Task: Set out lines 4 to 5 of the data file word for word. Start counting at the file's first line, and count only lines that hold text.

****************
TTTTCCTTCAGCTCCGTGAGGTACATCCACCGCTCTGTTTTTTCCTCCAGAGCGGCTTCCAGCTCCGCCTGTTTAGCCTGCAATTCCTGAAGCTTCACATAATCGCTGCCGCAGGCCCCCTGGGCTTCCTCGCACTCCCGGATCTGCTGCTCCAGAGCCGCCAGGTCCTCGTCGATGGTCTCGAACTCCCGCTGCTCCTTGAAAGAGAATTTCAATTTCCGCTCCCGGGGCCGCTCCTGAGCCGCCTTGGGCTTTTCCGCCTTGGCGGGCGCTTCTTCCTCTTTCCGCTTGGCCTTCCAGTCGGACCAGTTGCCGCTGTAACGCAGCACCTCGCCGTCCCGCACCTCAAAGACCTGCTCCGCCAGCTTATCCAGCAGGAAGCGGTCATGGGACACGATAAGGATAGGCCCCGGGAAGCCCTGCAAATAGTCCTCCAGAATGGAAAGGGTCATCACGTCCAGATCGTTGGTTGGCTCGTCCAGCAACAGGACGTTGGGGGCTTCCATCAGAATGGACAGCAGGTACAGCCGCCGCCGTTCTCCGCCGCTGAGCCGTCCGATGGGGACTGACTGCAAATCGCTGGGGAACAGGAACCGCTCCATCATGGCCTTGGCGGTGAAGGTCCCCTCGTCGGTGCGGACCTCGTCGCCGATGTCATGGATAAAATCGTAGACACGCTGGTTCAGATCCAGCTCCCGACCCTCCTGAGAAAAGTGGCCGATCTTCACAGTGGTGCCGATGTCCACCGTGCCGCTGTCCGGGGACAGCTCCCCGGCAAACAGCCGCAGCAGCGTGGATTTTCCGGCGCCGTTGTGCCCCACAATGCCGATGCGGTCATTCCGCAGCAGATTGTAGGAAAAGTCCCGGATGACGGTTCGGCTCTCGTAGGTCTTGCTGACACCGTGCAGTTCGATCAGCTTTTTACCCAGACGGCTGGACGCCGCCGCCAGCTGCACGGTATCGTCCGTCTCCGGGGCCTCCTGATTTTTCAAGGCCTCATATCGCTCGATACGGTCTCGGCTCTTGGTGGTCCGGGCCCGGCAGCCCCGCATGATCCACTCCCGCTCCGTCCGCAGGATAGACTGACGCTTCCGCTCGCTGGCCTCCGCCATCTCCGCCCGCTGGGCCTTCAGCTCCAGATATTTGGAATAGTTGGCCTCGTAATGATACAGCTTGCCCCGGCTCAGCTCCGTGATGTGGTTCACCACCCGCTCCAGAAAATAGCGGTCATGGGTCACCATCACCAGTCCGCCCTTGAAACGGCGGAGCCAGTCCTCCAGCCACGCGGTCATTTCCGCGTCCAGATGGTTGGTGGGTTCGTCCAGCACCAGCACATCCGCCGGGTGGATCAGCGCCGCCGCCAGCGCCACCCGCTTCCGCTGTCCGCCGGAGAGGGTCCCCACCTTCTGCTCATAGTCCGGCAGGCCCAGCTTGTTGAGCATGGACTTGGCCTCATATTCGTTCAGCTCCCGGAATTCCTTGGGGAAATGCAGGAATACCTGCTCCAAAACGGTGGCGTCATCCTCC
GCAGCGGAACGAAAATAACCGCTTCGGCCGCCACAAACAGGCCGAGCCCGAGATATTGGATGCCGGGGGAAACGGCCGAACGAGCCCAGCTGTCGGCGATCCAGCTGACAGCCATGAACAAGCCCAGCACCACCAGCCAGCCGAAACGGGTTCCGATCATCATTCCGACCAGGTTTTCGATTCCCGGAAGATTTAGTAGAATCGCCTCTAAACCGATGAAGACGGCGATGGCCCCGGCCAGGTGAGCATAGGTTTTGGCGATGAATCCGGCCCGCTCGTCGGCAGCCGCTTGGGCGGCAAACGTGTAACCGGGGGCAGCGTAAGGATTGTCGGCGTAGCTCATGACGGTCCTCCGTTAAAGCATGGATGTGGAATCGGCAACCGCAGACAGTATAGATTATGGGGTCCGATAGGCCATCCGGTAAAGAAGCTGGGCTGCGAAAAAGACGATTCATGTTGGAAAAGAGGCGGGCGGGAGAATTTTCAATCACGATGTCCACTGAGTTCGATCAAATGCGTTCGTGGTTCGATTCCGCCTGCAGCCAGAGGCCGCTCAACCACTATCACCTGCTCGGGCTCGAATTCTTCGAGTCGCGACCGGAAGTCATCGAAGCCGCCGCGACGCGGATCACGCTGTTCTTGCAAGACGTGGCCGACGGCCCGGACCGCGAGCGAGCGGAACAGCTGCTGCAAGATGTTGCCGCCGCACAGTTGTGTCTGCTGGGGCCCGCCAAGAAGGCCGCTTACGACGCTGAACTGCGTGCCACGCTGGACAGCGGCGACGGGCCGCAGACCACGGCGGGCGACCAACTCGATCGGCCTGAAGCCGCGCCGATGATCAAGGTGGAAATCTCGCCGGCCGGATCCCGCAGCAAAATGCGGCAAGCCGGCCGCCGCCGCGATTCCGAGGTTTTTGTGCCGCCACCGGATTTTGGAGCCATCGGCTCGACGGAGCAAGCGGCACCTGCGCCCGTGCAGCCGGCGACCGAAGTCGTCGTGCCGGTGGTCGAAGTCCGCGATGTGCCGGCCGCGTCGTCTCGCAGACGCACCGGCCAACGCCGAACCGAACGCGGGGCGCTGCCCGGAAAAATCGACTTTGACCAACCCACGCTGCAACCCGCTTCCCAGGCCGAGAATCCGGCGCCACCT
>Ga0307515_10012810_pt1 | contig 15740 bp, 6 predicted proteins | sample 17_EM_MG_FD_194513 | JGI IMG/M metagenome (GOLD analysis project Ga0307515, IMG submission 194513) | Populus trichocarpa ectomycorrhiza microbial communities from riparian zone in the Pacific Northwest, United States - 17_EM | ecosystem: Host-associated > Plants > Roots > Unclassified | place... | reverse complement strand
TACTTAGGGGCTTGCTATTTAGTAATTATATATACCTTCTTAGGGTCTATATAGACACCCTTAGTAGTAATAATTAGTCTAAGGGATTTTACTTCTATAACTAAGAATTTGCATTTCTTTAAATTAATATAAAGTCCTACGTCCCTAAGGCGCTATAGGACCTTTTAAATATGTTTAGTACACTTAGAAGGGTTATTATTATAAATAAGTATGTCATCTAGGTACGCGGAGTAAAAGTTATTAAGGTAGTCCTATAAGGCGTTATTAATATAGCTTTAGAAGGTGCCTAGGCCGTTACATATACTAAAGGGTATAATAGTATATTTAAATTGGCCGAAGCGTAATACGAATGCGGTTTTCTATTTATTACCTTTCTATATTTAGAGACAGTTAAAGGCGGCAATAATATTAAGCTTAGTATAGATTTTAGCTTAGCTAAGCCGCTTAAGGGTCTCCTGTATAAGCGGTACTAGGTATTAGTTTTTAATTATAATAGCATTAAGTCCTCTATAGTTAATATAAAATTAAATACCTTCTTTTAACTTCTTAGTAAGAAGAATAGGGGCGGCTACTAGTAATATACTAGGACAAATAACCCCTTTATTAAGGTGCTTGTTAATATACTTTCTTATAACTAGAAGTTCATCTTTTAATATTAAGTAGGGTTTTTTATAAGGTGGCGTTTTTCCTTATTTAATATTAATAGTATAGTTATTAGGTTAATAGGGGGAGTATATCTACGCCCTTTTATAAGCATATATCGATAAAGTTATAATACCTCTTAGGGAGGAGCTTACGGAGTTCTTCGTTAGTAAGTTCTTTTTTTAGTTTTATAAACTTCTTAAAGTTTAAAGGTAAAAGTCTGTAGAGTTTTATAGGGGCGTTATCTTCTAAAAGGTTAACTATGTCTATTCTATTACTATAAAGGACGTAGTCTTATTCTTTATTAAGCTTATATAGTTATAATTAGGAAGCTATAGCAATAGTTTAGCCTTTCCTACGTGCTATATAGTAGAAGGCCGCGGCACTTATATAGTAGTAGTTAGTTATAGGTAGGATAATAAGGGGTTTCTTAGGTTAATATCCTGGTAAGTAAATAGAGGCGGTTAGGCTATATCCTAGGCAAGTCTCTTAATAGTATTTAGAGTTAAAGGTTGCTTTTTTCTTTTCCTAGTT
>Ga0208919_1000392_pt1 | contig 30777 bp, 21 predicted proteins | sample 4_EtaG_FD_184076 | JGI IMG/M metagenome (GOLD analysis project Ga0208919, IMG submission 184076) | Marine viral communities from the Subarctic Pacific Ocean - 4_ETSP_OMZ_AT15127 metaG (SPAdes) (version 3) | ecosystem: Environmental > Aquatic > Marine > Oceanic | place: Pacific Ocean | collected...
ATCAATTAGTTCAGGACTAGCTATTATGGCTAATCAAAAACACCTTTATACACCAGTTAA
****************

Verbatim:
TACTTAGGGGCTTGCTATTTAGTAATTATATATACCTTCTTAGGGTCTATATAGACACCCTTAGTAGTAATAATTAGTCTAAGGGATTTTACTTCTATAACTAAGAATTTGCATTTCTTTAAATTAATATAAAGTCCTACGTCCCTAAGGCGCTATAGGACCTTTTAAATATGTTTAGTACACTTAGAAGGGTTATTATTATAAATAAGTATGTCATCTAGGTACGCGGAGTAAAAGTTATTAAGGTAGTCCTATAAGGCGTTATTAATATAGCTTTAGAAGGTGCCTAGGCCGTTACATATACTAAAGGGTATAATAGTATATTTAAATTGGCCGAAGCGTAATACGAATGCGGTTTTCTATTTATTACCTTTCTATATTTAGAGACAGTTAAAGGCGGCAATAATATTAAGCTTAGTATAGATTTTAGCTTAGCTAAGCCGCTTAAGGGTCTCCTGTATAAGCGGTACTAGGTATTAGTTTTTAATTATAATAGCATTAAGTCCTCTATAGTTAATATAAAATTAAATACCTTCTTTTAACTTCTTAGTAAGAAGAATAGGGGCGGCTACTAGTAATATACTAGGACAAATAACCCCTTTATTAAGGTGCTTGTTAATATACTTTCTTATAACTAGAAGTTCATCTTTTAATATTAAGTAGGGTTTTTTATAAGGTGGCGTTTTTCCTTATTTAATATTAATAGTATAGTTATTAGGTTAATAGGGGGAGTATATCTACGCCCTTTTATAAGCATATATCGATAAAGTTATAATACCTCTTAGGGAGGAGCTTACGGAGTTCTTCGTTAGTAAGTTCTTTTTTTAGTTTTATAAACTTCTTAAAGTTTAAAGGTAAAAGTCTGTAGAGTTTTATAGGGGCGTTATCTTCTAAAAGGTTAACTATGTCTATTCTATTACTATAAAGGACGTAGTCTTATTCTTTATTAAGCTTATATAGTTATAATTAGGAAGCTATAGCAATAGTTTAGCCTTTCCTACGTGCTATATAGTAGAAGGCCGCGGCACTTATATAGTAGTAGTTAGTTATAGGTAGGATAATAAGGGGTTTCTTAGGTTAATATCCTGGTAAGTAAATAGAGGCGGTTAGGCTATATCCTAGGCAAGTCTCTTAATAGTATTTAGAGTTAAAGGTTGCTTTTTTCTTTTCCTAGTT
>Ga0208919_1000392_pt1 | contig 30777 bp, 21 predicted proteins | sample 4_EtaG_FD_184076 | JGI IMG/M metagenome (GOLD analysis project Ga0208919, IMG submission 184076) | Marine viral communities from the Subarctic Pacific Ocean - 4_ETSP_OMZ_AT15127 metaG (SPAdes) (version 3) | ecosystem: Environmental > Aquatic > Marine > Oceanic | place: Pacific Ocean | collected...